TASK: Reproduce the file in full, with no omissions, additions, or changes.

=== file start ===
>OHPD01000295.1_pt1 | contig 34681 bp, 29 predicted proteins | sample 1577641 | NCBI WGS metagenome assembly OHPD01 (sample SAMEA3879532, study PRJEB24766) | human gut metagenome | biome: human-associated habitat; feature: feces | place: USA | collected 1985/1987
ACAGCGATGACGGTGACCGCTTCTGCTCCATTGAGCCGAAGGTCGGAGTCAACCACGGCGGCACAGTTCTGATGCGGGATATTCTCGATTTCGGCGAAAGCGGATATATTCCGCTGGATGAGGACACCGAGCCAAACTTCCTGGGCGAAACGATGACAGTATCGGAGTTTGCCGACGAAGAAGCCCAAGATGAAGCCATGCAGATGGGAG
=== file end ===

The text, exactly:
>OHPD01000295.1_pt1 | contig 34681 bp, 29 predicted proteins | sample 1577641 | NCBI WGS metagenome assembly OHPD01 (sample SAMEA3879532, study PRJEB24766) | human gut metagenome | biome: human-associated habitat; feature: feces | place: USA | collected 1985/1987
ACAGCGATGACGGTGACCGCTTCTGCTCCATTGAGCCGAAGGTCGGAGTCAACCACGGCGGCACAGTTCTGATGCGGGATATTCTCGATTTCGGCGAAAGCGGATATATTCCGCTGGATGAGGACACCGAGCCAAACTTCCTGGGCGAAACGATGACAGTATCGGAGTTTGCCGACGAAGAAGCCCAAGATGAAGCCATGCAGATGGGAG